F or Scott Marcus, the idea of a trip to Egypt in the early 80s did not only stem from a desire to stand in awe at the Giza Pyramids; it was his thirst for world music, and Middle Eastern melodies in specific that propelled his journey, and the many that followed.
He quenched his thirst by learning instruments and enrolling at the Higher Institute for Arab Music and the Faculty of Music Education at Helwan University during several visits to Egypt. He then went on to become a music professor at the University of California in Santa Barbara and, in 1989, founded the Middle East Ensemble, an ethnomusicology performance ensemble that entwines classical and folk music accompanied by dance from across the region.
On Wednesday, Cairo Opera House connoisseurs were treated to an evening that functioned as a trip down memory lane as they hummed and swayed to Om Kolthoum’s “Enta Ummry,” Abdel Halim Hafez’s “Ahwak” and Fairuz’s “E’teeny El-Nai.”
What’s unusual about this ensemble is that the group members are not Middle Eastern. And while the lyrics sporadically carried a queer foreign resonance, the musicians have artfully mastered their eastern instruments.
The repertoire kicked off the evening with a heartfelt vocal solo of “Enta Ummry,” a fitting beginning to what an audience member next to me hailed as “an incredible effort to feel the lyrics.” The powerful vocals were intercepted with an electric guitar solo, intricately woven to mirror the cultural diversity that is character of this ensemble.
Shortly after, the beat picked up when six dancers trotted onto the stage for a Dabkeh number, the traditional folk dance originating from Palestine, Lebanon, Syria and Jordan. The choreography was dull, and dancing Dabkeh in harem pants and Mary Jane’s stood out as a little odd, making this number unworthy of the strong line-up to follow.
The theater then turned into a choir when performers belted out three classic tunes by great Egyptian composer, Sayed Darwish. The audience sang along to fan favorites “Zuruni Kul Sana Marra,” “Til’it Ya Mahla Nurha” and “Tal’a Min Bayt Abuha.”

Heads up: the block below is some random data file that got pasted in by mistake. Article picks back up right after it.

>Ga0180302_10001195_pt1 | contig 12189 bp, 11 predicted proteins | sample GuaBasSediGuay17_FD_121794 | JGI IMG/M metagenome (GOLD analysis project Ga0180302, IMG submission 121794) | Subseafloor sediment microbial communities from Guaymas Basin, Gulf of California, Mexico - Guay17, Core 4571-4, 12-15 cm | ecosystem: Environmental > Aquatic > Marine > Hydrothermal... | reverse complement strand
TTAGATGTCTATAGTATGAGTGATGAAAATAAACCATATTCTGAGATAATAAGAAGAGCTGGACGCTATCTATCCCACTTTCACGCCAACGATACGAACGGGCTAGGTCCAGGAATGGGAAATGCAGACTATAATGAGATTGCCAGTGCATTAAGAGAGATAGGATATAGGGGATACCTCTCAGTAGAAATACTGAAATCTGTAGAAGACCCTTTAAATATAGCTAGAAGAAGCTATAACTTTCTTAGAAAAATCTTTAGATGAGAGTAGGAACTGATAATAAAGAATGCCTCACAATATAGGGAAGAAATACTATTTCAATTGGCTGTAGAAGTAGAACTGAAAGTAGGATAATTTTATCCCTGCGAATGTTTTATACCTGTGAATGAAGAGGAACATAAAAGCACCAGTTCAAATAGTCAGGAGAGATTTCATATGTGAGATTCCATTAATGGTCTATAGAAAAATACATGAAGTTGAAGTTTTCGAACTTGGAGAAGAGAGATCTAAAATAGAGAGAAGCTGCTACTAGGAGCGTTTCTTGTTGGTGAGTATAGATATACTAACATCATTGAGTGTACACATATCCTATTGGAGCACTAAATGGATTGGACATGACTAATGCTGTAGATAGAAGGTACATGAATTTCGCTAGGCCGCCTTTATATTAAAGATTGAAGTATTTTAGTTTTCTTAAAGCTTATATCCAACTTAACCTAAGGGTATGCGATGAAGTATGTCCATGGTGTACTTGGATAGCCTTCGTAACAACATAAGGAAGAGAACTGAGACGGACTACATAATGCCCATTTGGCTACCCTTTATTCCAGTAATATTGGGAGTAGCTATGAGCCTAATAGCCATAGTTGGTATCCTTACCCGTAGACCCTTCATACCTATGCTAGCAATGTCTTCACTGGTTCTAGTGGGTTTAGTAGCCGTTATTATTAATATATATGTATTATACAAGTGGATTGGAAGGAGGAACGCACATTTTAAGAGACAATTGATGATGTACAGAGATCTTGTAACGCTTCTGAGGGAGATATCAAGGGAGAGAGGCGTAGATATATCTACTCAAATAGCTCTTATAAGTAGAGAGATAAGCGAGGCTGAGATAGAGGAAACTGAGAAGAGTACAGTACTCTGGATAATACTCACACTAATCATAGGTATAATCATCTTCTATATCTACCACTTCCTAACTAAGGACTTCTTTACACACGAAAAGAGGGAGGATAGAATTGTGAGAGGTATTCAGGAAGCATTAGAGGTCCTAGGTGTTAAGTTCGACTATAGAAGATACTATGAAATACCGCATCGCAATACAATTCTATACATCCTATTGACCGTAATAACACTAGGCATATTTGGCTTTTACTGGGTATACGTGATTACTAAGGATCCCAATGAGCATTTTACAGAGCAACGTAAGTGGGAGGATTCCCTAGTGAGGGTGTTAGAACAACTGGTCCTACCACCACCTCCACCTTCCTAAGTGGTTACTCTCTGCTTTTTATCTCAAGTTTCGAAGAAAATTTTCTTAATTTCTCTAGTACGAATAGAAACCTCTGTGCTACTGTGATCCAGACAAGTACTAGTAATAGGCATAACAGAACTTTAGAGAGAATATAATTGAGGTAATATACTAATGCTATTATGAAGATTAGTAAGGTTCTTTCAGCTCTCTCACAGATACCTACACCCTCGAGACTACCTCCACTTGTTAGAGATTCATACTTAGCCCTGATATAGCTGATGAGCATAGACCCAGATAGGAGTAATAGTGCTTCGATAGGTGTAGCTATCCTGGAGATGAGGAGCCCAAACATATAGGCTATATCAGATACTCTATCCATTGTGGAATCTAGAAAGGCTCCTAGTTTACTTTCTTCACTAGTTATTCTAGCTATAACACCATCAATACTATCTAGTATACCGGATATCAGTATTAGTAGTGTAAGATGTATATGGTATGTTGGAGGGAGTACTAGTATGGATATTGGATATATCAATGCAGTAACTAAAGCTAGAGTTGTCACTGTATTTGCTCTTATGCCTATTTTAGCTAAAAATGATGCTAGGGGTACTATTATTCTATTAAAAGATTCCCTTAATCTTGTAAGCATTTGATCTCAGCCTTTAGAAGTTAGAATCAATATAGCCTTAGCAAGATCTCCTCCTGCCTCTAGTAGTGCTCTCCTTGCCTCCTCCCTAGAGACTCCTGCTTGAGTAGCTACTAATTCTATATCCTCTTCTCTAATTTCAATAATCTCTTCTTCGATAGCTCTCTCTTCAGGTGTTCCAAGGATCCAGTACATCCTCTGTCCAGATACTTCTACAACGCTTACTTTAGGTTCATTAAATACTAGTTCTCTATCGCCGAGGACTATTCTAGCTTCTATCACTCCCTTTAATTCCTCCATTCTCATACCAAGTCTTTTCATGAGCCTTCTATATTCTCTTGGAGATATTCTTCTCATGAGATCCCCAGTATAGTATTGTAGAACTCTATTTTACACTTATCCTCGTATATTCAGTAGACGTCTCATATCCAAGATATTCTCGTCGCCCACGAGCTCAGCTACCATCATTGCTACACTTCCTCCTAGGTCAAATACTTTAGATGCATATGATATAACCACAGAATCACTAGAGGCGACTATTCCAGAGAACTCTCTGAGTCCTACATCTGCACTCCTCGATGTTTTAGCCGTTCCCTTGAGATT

Five more dances followed the Dabkeh, the most memorable was a number hailing from Azerbaijan. Doffs replaces the traditional drum (riqq) for a somber tune that brought the sextet back on stage, holding up a golden sash as they elegantly shifted from one formation to the next. Although there were no lyrics accompanying the tune, it was easy to grasp the inner serenity painted on stage.
When it came to Hafez’s romantic ballad, “Ahwak,” a clarinet led the tune while the audience, mesmerized, sang along. Laughter erupted when the ensemble belted out the famous Egyptian nursery rhyme “Mama Zamanha Gaya,” but soon after, they picked up the words as well.
The line-up was colorful and diverse, and members of the ensemble made sure to carry that message with every number performed. It was heartening to catch musicians’ lips moving to the lyrics when there was no microphone set up in front of them.
On adopting a musical style so far from their native origin, violinist Lillie Gordon said, “I think people initially get attracted to some part of it…then they take some time to get used to the whole of it.”
She explained that the experience of performing in Cairo to an audience who recognizes the music was thrilling.
“We hope that the next shows are going to be just like last night and the crowd just as enthusiastic,” said Gordon.
Despite glitches in intonation, the ensemble’s effort is commendable, making for a highly entertaining evening at the Opera House.
Leaving the best for last, Marcus, in a black suit, blew his mizmar as the sextet shook the stage in glittering ware for a number reminiscent of Egypt’s own Reda Dance Troupe, once again reminding the audience that borders can diminish through art.
UCSB Middle East Ensemble will perform on July 16-17 at Cairo Opera House’s Open Air Theater, 8 pm. Admission is free. The ensemble will also hold performances in Ismaillia, Beni Suef and Helwan.